The U.S. Treasury yield curve compares the yields of short-term Treasury bills with long-term Treasury notes and bonds. The U.S. Treasury Department issues Treasury bills for terms of less than a year. It issues notes for terms of two, three, five, and 10 years. It issues bonds in terms of 20 and 30 years. All Treasury securities are often called notes or Treasurys for short.
The Treasury Department sets a fixed face value and interest rate for Treasurys. It then sells them at an auction. High demand drives the price above the face value. That decreases the yield because the government will pay back only the face value plus the stated interest rate.
Low demand drives the price below the face value. That increases the yield because the buyer paid less for the bond but receives the same interest rate. Yields always move in the opposite direction of Treasury bond prices. Treasury yields continuously change because they are resold daily on the open market.
Treasury bills, which are of short duration, don't usually pay as high a yield as medium-term notes and long-term bonds. Investors don't expect a high return rate for keeping their money tied up for a short period. But they do expect a higher return for keeping their money out of circulation for decades.
It's hard to imagine that someone would buy a 30-year Treasury bond and just let it sit, knowing the return on their investment was only a few percentage points. But some investors are so concerned about losses that they are willing to forgo a higher return on their investment in the stock market or real estate. They know the federal government won't default on the loan.
In a world of uncertainty, many investors are willing to sacrifice a higher return for that guarantee. That's important, even though investors don't buy Treasurys and hold them. They resell them on the secondary market. That's where holders of Treasurys sell them to institutional investors such as pension funds, insurance companies, and retirement mutual funds.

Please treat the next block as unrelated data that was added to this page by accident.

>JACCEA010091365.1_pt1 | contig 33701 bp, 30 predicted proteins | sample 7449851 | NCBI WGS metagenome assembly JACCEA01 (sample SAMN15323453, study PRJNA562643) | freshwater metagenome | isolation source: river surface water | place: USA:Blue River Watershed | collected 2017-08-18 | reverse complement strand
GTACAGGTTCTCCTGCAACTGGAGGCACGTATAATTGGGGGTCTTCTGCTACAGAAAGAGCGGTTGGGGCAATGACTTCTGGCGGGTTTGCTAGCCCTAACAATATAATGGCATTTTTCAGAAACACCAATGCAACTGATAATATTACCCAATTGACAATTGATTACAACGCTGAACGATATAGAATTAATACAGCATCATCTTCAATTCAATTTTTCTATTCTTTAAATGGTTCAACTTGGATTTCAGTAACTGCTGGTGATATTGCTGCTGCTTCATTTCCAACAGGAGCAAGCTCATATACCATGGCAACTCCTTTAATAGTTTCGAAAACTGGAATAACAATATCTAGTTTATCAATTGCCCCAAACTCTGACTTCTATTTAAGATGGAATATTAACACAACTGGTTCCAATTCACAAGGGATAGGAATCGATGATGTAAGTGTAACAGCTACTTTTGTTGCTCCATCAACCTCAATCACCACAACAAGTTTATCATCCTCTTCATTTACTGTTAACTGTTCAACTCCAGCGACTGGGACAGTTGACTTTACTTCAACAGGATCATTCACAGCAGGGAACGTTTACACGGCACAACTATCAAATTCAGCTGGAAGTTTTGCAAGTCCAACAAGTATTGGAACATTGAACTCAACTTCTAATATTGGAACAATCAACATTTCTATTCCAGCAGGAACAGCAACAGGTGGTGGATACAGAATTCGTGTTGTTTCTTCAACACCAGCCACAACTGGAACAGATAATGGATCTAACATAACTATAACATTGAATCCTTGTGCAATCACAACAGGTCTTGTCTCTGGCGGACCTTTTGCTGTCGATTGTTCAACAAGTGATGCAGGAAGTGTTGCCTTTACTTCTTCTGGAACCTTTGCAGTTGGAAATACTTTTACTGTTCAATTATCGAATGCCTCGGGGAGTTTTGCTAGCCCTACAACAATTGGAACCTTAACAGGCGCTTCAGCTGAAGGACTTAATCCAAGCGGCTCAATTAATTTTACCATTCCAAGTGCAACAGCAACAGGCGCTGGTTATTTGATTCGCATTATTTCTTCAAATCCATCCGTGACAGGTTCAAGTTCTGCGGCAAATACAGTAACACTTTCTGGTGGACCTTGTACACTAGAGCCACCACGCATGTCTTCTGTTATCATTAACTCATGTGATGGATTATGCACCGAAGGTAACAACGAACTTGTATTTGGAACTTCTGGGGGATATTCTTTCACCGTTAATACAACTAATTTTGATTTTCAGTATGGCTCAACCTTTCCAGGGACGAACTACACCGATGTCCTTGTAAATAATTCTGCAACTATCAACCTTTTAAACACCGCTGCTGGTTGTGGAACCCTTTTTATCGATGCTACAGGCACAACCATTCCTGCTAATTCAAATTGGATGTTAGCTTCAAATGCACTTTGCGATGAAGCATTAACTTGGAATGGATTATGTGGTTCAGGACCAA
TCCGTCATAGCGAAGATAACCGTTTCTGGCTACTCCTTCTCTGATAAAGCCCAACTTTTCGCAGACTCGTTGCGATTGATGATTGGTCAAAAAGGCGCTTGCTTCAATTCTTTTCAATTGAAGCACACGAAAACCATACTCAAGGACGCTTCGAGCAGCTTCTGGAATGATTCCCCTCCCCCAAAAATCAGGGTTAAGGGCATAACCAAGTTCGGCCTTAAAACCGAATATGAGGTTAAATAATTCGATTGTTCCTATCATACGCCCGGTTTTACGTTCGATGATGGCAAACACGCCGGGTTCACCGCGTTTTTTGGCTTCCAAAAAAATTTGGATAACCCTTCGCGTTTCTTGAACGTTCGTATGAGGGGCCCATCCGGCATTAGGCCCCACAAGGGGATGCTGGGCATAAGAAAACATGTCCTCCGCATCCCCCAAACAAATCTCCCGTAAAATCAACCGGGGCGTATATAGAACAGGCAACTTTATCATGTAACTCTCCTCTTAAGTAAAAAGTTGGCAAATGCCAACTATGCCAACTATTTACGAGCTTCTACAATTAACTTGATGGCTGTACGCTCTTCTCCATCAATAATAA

Three Types of Yield Curves
The three types of yield curves can tell you how investors feel about the economy. For that reason, they are a useful indicator of economic growth.
A normal yield curve is when investors are confident. They shy away from long-term notes, causing those yields to rise steeply. They expect the economy will grow quickly. Mortgage interest rates and other loans follow the yield curve. When there's a normal yield curve, a 30-year fixed mortgage will require you to pay much higher interest rates than a 15-year mortgage. If you can swing the payments, you'd be better off trying to qualify for the 15-year mortgage.
A flat yield curve is when the yields are low across the board. It shows that investors expect slow growth. It could mean that economic indicators send mixed messages, and some investors expect growth while others aren't as sure. When the yield curve is flat, you aren't going to save as much with a 15-year mortgage. You might as well take the 30-year loan and invest the savings for your retirement. Better yet, apply the savings against the principal and look toward the day you can own your home free and clear.
A flat yield curve means that banks probably aren't lending as much as they should because they don't receive a lot more return for the risks of lending out money for five, 10, or 15 years. As a result, they only lend to low-risk customers. They are more likely to save their excess funds in low-risk money market instruments and Treasury notes.